Route: Ride the Rest of the Avenue of the Giants, Then Re-Join Highway 101
Weather: A Brief Dose of the Inland Heat Wave [Low 30s, Mostly Sunny, Calm Breeze]
Terrain: Rolling Hills of the Avenue of the Giants, Then Increasingly Energy-Demanding Climbs Along Highway 101
Notable Climbs/Descents: Before and After Garberville
Breakfast: Clif Bar & Banana
Lunch: Wrap & Clif Bar Dinner: Store-Bought Ramen with Spices
Snacks: Nada Beverages: Water
Previous Night’s Sleep: 9:30pm to 7:00am [9.5 hours]
Previous Night’s Accommodation: Burlington Campground in Humboldt Redwoods State Park
Quick Hits From A Short-ish & Uneventful Day
- I completed the rest of the Avenue of the Giants during the morning. A few more scenic stretches until the road re-joins Highway 101. Overall, this roadway is one of the most uniquely beautiful roadways I’ve ever cycled. Nothing quite like rolling slowly through groves and groves of towering redwoods. Centuries-old trees should rightly pull anyone into a peaceful humbling. I felt slight and far from powerful, a speck looking up and around for all those miles. Absolutely loved this experience.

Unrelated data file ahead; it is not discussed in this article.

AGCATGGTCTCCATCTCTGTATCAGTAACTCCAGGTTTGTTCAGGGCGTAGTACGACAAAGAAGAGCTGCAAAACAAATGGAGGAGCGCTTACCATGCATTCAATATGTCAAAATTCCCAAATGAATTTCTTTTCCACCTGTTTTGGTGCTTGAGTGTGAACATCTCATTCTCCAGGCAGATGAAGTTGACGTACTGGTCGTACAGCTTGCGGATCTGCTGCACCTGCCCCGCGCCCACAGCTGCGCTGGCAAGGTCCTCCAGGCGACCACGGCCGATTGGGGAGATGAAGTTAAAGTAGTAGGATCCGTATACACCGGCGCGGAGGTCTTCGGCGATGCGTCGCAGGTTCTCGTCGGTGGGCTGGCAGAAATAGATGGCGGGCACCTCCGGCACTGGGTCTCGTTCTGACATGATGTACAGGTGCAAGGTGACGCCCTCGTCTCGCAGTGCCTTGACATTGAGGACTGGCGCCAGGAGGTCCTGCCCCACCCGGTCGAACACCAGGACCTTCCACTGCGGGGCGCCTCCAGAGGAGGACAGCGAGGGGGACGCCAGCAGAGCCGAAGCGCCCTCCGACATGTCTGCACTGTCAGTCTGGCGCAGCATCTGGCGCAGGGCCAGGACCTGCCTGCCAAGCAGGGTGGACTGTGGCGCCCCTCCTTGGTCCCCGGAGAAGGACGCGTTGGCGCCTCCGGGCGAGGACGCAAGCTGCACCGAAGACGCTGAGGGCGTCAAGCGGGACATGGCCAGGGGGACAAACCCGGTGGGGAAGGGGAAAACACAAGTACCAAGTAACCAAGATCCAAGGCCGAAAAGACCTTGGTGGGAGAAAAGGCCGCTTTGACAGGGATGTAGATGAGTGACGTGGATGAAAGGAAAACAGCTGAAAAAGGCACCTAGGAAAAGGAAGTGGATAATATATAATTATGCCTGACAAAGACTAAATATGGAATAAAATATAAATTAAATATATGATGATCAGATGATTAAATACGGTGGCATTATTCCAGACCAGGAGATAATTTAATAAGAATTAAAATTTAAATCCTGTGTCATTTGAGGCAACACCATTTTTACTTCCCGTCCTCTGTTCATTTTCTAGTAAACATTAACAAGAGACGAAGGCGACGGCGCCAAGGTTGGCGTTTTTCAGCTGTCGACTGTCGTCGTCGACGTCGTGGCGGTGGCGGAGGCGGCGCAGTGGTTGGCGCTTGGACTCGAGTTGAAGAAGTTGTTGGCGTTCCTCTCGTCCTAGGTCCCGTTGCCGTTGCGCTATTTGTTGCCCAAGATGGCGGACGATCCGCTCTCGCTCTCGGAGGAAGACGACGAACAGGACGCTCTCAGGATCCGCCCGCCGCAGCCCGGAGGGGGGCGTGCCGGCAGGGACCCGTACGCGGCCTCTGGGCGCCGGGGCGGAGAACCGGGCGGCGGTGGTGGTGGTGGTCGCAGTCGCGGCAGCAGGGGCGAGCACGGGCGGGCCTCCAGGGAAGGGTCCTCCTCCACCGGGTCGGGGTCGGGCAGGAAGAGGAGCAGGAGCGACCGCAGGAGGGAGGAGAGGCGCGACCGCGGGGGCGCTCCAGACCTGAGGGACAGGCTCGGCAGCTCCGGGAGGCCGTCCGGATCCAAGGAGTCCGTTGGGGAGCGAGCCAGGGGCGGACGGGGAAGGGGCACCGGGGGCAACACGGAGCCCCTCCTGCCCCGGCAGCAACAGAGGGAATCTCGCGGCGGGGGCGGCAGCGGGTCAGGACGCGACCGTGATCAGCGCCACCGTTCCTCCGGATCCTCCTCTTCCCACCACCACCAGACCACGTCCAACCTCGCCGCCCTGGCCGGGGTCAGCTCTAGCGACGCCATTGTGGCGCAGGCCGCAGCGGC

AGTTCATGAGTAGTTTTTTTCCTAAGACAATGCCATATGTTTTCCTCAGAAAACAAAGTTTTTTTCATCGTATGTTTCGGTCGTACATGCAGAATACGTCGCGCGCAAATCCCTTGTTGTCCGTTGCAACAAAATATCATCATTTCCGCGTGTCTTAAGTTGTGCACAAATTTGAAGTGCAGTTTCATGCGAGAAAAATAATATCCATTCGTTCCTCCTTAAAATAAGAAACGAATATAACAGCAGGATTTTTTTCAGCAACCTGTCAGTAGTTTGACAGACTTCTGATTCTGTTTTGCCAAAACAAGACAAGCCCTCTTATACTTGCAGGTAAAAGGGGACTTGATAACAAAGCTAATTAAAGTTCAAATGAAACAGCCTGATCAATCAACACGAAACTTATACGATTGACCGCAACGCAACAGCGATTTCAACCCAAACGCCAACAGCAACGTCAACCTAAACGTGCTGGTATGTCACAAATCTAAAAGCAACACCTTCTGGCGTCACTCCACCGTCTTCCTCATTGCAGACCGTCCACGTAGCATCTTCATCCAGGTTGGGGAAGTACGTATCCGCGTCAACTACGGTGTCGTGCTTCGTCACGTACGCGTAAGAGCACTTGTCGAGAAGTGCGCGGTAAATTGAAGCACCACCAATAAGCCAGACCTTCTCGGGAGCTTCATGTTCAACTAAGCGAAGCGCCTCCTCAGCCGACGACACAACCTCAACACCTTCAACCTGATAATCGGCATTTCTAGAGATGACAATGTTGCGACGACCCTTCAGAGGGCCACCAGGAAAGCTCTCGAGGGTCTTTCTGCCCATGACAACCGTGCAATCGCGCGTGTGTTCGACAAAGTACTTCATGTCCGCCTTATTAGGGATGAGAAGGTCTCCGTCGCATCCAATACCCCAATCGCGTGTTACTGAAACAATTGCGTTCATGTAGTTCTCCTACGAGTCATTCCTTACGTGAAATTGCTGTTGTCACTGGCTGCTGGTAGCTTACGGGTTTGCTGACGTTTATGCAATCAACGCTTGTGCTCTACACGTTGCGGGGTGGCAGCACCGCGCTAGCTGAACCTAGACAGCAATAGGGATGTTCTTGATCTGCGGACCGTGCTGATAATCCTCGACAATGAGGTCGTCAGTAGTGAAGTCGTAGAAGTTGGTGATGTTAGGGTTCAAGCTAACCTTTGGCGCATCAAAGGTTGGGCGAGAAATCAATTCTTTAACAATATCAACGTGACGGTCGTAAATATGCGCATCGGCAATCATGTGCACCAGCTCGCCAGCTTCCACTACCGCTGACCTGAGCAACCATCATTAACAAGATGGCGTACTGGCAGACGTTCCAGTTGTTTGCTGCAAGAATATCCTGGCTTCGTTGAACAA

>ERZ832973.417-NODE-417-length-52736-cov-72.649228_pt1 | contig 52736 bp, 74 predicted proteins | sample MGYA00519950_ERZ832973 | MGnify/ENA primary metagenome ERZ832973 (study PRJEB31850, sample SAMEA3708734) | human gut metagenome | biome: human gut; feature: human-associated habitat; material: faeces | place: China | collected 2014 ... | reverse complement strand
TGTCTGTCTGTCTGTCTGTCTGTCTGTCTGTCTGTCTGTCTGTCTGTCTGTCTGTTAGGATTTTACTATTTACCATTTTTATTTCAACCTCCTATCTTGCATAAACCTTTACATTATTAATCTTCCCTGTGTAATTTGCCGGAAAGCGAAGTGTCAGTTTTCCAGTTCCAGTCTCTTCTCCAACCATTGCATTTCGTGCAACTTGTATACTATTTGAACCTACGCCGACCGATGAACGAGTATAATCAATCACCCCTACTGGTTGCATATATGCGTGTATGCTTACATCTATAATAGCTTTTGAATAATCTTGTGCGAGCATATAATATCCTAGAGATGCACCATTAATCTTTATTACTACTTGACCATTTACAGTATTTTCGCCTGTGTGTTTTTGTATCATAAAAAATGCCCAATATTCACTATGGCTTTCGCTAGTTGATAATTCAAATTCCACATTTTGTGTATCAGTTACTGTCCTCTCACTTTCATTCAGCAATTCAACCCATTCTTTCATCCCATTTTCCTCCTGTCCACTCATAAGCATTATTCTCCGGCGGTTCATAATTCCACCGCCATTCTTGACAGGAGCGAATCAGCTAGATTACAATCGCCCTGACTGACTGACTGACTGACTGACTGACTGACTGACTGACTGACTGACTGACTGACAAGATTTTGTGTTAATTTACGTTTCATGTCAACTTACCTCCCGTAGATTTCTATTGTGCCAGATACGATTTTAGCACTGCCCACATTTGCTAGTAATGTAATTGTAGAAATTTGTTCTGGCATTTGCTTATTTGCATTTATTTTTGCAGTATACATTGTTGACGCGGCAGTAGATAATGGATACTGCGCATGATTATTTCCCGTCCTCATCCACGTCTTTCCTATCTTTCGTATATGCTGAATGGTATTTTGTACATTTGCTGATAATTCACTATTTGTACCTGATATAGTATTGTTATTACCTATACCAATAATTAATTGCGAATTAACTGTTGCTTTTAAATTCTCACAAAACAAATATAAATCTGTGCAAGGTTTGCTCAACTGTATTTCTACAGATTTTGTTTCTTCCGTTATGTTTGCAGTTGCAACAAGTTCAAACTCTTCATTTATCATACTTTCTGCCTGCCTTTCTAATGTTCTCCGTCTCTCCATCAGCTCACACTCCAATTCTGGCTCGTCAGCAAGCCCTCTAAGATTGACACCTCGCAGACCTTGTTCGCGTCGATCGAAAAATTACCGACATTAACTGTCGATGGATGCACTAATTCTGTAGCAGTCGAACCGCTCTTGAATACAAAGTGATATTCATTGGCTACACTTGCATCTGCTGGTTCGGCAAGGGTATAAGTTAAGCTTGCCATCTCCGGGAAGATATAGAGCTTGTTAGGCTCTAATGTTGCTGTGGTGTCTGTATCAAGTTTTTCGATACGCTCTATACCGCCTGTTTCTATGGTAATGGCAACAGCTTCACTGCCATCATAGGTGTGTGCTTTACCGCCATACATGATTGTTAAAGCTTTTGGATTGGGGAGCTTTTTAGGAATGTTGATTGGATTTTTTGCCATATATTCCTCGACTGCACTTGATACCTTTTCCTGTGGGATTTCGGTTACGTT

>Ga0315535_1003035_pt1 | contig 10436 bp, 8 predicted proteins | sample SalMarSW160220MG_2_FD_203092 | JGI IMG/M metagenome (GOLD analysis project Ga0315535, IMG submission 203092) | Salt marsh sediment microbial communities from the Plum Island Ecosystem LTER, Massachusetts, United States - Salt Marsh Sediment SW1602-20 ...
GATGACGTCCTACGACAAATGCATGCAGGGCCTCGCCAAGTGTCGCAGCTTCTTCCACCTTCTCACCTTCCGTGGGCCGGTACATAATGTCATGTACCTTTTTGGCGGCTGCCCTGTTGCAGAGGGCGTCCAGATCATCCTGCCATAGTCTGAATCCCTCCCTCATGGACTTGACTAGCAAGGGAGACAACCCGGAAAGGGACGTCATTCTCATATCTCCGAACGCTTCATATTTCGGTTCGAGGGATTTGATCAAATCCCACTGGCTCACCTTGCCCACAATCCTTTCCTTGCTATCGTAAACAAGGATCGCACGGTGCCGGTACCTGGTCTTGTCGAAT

- More hills mark the landscape after Humboldt Redwoods State Park. I noted at least three climbs between the towns of Garberville and Leggett [where Highway 1 begins].
- The temperatures are far warmer inland. From Crescent City to Leggett, Highway 101 turns eastward, away from the coast. Over a short distance on the highway, a foggy, fifteen-degree day on the coast rose to a sun-soaked, thirty-degree day in the hills. There are perks and challenges to riding in both climates. Less sweat and dehydration on the coast, but I’m a sucker for the sun’s warmth. Less mosquitoes on most of the coast, but the persistently damp air makes the task of drying out clothes and gear far more difficult. At the end of the day, I can’t complain. No storms, no rain. Just another reminder of nature’s uncontrollable ways.
- I sweat so profusely during the day, my quick-dry shirt was water-logged and excessively salt-stained by day’s end. Fortunately, the hiker/biker sites are adjacent to both the showers and deep sinks. Following a coin-operated shower, I wrung and rinsed my biking clothes thoroughly. With the park residing inland, the air was far more conducive to drying my clothes, towel, and, well, everything else in my panniers, too.
- Standish-Hickey State Recreation Area resides alongside the Eel River, which offers a swimming spot far more inviting the cooler waters of the ocean. Moreover, across the road from the park is a surprisingly happening restaurant, The Peg House. Free wifi, cold beverages, and a skilled, classic-rocking live band. The evening turned out to be more eventful than the day.